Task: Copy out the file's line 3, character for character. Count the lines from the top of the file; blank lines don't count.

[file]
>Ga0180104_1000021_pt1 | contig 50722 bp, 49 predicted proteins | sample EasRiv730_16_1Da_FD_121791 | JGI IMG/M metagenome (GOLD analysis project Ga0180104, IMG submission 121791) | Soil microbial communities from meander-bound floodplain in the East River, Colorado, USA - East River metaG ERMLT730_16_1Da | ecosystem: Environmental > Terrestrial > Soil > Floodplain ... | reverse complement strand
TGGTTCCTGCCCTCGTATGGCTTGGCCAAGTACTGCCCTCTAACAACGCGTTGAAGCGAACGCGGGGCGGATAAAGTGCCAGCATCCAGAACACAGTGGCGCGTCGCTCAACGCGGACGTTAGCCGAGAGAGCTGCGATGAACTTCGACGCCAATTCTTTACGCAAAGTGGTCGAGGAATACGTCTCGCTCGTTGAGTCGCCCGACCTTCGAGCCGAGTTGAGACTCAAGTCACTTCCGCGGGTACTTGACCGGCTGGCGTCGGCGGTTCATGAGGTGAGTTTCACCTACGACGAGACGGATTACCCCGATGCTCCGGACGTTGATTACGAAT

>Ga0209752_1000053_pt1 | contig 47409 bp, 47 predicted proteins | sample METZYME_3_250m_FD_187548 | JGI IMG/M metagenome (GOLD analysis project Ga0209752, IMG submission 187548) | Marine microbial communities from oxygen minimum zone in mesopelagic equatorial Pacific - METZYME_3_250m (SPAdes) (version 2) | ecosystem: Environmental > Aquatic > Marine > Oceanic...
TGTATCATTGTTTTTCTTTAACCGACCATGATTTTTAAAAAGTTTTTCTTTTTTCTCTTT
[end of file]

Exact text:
>Ga0209752_1000053_pt1 | contig 47409 bp, 47 predicted proteins | sample METZYME_3_250m_FD_187548 | JGI IMG/M metagenome (GOLD analysis project Ga0209752, IMG submission 187548) | Marine microbial communities from oxygen minimum zone in mesopelagic equatorial Pacific - METZYME_3_250m (SPAdes) (version 2) | ecosystem: Environmental > Aquatic > Marine > Oceanic...